Special Advisor to the Governor on the Tappan Zee Bridge Project Brian Conybeare and Civic Engineer Mark Roche provided an update on the status of a new Tappan Zee Bridge at a session in Sleepy Hollow Monday evening.
“Most people just want information,” Conybeare said. “They want to be able to ask questions and learn about the project. We’re here to give out the latest updated information on where the project stands and hopefully make them comfortable with what is obviously a pretty big project.”
According to Conybeare, the new bridge will be adjacent to the old one and will have four lanes going in each direction. In addition, the bridge will be transit-ready, meaning that if necessary, it can be fitted with mass transit, including bus rapid transit, which functions much like a monorail on wheels.
The plans for the bridge are currently being evaluated. Three bids have been submitted and the review process for each bid has been completed.
Right now, a state-appointed selection committee of engineers, architects, environmental consultants, design and art experts, historians, and other authorities is currently comparing plans and preparing to select a winning bidder.
Conybeare stated that the diversity of the committee reflects a desire to examine the bridge from every angle.
“We tried to create not only a bridge that is going to stand the test of time for 100, 150 years or more, but also something we can all be proud of,” Conybeare said.
In terms of funding, he said that the state is currently in talks with the federal government regarding the receipt of grant money and a Transportation Infrastructure Financing and Innovation Act loan which is likely to provide most of the funding. Other likely sources of funding will include bonds sold on the open market by the state.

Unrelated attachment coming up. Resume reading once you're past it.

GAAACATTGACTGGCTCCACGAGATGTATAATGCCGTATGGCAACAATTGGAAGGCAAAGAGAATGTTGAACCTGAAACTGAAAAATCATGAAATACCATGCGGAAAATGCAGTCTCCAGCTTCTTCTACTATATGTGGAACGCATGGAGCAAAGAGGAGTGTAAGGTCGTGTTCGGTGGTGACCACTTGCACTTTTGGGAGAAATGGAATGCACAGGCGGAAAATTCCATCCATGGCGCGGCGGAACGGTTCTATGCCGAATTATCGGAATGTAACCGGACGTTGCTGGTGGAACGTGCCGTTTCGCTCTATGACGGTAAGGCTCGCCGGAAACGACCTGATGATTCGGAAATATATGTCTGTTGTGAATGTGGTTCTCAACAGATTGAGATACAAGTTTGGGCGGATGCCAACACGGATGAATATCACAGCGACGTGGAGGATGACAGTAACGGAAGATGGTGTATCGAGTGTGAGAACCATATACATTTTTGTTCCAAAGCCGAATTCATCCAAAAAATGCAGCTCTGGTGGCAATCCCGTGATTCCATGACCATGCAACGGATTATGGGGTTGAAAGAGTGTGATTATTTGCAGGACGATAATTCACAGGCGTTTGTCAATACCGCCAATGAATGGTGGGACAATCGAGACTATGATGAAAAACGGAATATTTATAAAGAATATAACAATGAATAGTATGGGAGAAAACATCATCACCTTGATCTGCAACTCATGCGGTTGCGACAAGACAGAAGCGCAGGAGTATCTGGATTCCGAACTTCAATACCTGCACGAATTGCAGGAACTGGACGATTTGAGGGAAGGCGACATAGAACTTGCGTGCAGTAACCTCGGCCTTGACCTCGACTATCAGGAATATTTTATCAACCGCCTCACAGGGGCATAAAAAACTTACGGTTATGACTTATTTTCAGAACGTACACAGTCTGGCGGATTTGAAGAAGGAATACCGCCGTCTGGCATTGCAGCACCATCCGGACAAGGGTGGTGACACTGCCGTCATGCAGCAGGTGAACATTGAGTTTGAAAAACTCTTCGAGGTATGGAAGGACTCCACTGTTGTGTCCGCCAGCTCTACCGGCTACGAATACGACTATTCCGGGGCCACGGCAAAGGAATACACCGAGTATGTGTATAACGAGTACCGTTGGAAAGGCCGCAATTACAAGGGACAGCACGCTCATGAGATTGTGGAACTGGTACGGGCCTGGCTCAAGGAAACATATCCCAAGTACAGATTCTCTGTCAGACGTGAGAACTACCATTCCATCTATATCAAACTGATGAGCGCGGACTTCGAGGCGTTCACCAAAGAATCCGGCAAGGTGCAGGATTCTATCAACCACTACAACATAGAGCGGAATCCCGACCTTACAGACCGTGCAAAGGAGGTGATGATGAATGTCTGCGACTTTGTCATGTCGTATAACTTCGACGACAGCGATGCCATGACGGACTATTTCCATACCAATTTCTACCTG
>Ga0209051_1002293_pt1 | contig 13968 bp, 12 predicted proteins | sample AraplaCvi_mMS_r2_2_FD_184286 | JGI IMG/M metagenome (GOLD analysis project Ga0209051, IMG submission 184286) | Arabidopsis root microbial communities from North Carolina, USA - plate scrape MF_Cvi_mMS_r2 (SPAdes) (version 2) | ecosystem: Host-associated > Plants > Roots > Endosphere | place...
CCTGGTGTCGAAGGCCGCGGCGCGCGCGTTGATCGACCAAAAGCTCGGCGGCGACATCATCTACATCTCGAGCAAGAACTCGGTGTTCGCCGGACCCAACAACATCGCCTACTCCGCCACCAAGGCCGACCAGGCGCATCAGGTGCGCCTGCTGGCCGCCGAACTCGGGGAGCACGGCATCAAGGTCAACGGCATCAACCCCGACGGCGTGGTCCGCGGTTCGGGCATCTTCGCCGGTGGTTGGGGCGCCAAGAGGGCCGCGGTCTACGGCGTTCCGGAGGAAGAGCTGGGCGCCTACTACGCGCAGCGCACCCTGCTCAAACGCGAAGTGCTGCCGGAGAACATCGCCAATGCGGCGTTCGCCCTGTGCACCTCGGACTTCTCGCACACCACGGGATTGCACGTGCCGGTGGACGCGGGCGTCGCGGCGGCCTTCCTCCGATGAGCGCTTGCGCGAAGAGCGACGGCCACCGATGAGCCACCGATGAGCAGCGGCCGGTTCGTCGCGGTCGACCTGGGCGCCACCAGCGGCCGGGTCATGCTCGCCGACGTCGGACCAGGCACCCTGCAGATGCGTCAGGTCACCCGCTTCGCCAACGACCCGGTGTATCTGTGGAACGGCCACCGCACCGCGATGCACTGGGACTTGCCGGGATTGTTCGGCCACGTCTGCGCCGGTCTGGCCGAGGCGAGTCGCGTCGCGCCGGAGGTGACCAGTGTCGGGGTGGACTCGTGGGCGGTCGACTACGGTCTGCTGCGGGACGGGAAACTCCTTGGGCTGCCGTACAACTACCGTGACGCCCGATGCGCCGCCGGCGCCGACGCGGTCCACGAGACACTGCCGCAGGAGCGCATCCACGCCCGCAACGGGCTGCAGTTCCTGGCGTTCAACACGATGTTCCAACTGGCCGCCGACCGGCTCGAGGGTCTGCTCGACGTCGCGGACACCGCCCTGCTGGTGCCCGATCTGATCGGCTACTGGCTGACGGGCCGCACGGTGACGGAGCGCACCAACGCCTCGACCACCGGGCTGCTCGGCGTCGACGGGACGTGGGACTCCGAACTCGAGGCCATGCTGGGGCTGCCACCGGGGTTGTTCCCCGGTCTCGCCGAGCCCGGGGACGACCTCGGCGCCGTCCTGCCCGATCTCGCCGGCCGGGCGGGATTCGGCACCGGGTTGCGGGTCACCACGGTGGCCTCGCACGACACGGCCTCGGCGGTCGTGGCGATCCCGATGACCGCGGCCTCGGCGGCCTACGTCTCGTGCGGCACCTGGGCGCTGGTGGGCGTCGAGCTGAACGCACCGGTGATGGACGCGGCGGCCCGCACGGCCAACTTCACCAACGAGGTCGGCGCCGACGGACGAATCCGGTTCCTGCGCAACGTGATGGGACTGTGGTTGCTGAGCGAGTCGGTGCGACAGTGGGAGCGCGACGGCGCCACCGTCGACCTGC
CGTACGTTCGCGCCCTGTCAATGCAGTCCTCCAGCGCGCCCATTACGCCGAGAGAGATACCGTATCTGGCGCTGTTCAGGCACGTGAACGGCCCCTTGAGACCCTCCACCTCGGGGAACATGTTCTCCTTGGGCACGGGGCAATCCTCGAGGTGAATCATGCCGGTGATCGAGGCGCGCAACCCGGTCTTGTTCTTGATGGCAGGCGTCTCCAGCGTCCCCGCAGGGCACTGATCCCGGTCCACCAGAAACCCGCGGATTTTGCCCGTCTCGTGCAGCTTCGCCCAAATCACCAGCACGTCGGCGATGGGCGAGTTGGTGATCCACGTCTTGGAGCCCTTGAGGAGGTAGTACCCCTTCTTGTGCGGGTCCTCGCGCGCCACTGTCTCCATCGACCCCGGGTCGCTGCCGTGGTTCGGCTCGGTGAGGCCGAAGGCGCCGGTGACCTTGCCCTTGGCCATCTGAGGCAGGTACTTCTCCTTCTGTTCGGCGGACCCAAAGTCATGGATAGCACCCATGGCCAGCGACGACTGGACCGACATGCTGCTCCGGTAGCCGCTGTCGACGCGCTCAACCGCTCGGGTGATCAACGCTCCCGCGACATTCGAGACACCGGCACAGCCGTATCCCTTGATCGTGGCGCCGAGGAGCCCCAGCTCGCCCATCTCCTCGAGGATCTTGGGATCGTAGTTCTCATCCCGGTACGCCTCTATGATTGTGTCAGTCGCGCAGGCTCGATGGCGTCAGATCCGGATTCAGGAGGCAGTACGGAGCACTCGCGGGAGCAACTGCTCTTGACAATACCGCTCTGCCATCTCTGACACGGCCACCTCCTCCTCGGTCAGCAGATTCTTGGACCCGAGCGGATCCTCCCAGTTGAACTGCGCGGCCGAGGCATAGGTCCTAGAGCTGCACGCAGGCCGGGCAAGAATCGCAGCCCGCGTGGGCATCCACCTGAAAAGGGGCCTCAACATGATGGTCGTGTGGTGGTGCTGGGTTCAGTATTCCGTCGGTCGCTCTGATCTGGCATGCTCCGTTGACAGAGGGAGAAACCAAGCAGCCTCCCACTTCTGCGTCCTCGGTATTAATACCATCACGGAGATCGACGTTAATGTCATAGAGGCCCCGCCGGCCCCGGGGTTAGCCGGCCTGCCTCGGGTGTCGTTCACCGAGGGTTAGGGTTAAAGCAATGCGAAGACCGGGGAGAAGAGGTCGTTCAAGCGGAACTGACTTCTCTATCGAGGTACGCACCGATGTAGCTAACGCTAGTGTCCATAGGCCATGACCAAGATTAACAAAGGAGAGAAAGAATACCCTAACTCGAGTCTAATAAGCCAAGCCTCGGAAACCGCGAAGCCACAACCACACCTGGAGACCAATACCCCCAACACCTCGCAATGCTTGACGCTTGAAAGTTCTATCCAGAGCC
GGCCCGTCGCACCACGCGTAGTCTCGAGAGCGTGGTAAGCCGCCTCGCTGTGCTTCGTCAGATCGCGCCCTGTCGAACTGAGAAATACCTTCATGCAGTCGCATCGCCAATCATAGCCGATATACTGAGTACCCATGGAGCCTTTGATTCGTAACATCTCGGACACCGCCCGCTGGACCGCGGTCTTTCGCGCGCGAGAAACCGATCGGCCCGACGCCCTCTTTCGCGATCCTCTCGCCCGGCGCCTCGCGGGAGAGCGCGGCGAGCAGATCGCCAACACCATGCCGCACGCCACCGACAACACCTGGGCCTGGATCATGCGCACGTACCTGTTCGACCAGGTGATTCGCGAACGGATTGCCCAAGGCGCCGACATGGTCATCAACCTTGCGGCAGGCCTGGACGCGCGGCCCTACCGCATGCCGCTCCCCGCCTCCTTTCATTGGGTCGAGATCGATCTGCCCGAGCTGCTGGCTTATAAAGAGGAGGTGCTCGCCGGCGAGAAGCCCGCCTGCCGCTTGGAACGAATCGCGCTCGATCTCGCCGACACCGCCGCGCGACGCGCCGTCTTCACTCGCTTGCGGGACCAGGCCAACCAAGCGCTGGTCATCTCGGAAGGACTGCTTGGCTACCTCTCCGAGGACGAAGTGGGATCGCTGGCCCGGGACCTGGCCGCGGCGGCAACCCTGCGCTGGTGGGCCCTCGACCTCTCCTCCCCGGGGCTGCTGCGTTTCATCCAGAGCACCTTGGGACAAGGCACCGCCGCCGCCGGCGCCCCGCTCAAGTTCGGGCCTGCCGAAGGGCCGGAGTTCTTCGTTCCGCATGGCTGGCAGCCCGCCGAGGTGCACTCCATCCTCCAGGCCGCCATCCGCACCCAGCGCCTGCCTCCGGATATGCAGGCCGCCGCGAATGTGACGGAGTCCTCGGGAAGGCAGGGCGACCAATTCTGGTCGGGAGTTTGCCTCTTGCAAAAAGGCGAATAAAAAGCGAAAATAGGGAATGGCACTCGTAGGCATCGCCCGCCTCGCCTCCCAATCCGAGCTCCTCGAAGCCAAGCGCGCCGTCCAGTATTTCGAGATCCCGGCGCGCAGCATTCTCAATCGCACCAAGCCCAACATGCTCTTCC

Tolls are expected to fund part of the project as well. However, Conybeare said Governor Cuomo had requested re-evaluations of current cost estimates to limit the bridge’s financial impact upon commuters by a task force of local, state, and federal officials.
During the question-and-answer session, the attendees primary concerns were noise, pollution, and the alternatives to a bridge. Several attendees suggested the possibility of a tunnel.
In response, Roche said the minimum length of the tunnel, the underwater terrain of the Hudson River, and difficulties in accommodating construction and design changes to highways on both sides of the river makes a tunnel an unwieldy and expensive option.
“Because of the geometry to get down beneath the riverbed, it’s the extra length that made the tunnel less economic,” Roche stated.
In an effort to evaluate the environmental impact of the bridge, the Federal Highway Commission issued the Final Environmental Impact Statement, a peer-reviewed document which outlines environmental problems associated with construction and possible solutions.
Solutions include new Tier 3 safety standards, “bubble curtains” around underwater pile-drivers to limit noise, and the use of vibration rather than pile-driving to push down into the river bed. Particular attention has been paid to sound, which can be lethal to fish and further threaten endangered species in the river such as the shortnose sturgeon.
Conybeare also said that although the environmental impact survey had been completed and mitigation measures were determined, Westchester residents would continue to be consulted and will be able to give feedback on noise and traffic, including real-time feedback which can be provided online through the bridge’s website.